‘Nimbus’ E-Car Concept: Is It Really That Advanced?

The Nimbus concept e-Car is the brainchild of one Eduardo Galvani of Brazil. Go on and Google his name and you’ll find that this man is something of a conceptual genius. The “Nimbus,” pictured here, is only one of his colorful creations.

But anyway, check it out. This concept “e-Car” as he calls it looks like something you might find safari cruising in an old episode of The Wild Thornberrys (90s kids reference) crossed with one of those Fisher Price toy cars … but somehow it’s still cool to look at.

The Nimbus concept website compares a modern day human’s driving experience to an idea within Greek mythology that a machine and body can be one, before going on to state the obvious: “As more power and autonomy has your car, more power and autonomy may have you.” You get the point.

The Nimbus has been designed for both short drives around town and long trips, and is equipped with a hybrid engine and energy consumption system which, according to Galvani, conserves more energy and allows for longer trips than cars that run 100 percent on electricity. It is claimed that the Nimbus could travel up to 181 miles on a single gallon, and its maximum speed lies within the 80-100 mph range. Acceleration from 0-62 mph would take approximately thirteen seconds.

The 180-horsepower electrical engine is in the rear and is powered by a lithium-ion battery, that works in conjunction with a combustion micro-generator allowing a constant charging of the batteries. To help with power generation, a portion of the top of the automobile is covered in solar panels and a regenerative brake mechanism recovers and saves even more kinetic energy.

Using carbon fiber, titanium, and aluminum, Galvani refers to the structure as “very strong and light”, although it still weighs in at 3,570 pounds. There are four different driving modes that the driver can choose between: Energy Saver, Standard Trip, Faster Cruise, and 4WD.

A hydraulic steering wheel, adjustable seats, a push start button, and Obstacle Detection sensors, along with a back up camera all provide creature comforts and ease of operation, which is pretty basic stuff among the cars of 2014. Cruise control is referred to as “Auto-Pilot” technology, and a “Gearless Automatic Velocity System with “Hill Descent Control” provides for torque development without hesitation, in turn allowing optimum use of energy, smooth acceleration, and fluid braking (ABS). It is also equipped with independent suspension.

Side protection bars and six airbags reside within the vehicle, which has seating enough for five people, and the panoramic windows are actually really cool. There are virtually no blind spots – kind of makes the idea of back up cameras and sensors obsolete as far as I’m concerned, but there is also a mini-refrigerator built in that holds up to eight cans for those aforementioned long trips. Brilliant!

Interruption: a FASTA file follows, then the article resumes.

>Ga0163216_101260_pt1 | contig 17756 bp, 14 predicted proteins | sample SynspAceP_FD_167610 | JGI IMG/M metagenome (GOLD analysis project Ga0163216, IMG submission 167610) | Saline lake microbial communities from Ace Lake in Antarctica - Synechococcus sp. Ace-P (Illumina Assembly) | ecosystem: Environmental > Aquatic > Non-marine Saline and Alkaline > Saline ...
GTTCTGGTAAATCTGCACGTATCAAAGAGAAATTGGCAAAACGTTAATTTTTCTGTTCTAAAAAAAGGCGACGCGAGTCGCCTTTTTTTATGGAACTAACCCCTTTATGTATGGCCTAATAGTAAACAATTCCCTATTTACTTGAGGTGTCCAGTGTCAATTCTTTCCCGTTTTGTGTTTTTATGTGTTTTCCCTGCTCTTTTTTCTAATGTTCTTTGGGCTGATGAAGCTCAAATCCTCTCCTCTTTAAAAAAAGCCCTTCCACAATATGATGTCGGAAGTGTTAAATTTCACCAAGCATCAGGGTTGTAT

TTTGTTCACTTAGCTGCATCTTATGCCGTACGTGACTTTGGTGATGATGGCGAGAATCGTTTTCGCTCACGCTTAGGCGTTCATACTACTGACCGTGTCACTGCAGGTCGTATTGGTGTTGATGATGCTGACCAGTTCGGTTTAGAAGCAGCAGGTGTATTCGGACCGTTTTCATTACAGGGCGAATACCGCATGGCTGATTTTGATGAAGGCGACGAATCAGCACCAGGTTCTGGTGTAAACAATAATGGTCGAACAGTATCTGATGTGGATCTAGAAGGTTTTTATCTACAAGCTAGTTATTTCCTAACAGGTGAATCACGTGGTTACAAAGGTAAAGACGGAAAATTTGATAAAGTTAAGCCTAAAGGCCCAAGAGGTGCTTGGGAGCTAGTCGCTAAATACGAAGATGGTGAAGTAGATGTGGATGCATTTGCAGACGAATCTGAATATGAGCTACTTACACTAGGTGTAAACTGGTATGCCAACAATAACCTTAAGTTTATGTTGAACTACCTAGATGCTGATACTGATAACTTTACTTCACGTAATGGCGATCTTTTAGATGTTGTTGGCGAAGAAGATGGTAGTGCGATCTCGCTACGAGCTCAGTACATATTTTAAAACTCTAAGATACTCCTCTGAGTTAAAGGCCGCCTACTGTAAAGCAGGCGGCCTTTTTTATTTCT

The Nimbus has what Galvani refers to as the “Multi Function Convex Driver Dashboard”, a flexible screen that shows the driver all the same stuff your run-of-the-mill dashboard does, along with sound and display alerts for important information and GPS commands. It’s customizable to suit the driver, and can be changed via touchscreen, voice command, or buttons on the steering wheel. A removable touchscreen controls the sound system, interior lights, interior temperature, GPS, and clock, and allow access to a media browser, weather, internet services, and more. Such vehicle information as tire pressure, washer fluid level, and maintenance schedules can also be accessed through this Central Display and Controller.

Bluetooth, Wi-Fi connectivity, USB connectors, anti-theft, and location detection are all included (obviously) but it also features “self-cleaning surfaces” to save water, which sounds fascinating. Unfortunately, Galvani does not elaborate.

To be honest, if not for the advanced energy-saving features, this concept probably would have been way cooler if it was released 10 years ago. So many of its features are commonplace, but it’s still really cool looking in an odd way, and it would probably make for a fun grocery getter if it ever came to life. It’s something of an old VW bus on steroids – and we could definitely get onboard with that.

 

About the author

Stephanie Davies

Stephanie Davies got her start in automotive media while studying at Rutgers University and eventually landed at Roush Performance outside of Detroit, where she now resides. She writes for various automotive outlets, works with rescue dogs, enjoys driving her Roush-charged Coyote-swapped 1992 Fox body Mustang race car, and is convinced that absolutely nothing in the world beats a sunny weekend at the track.
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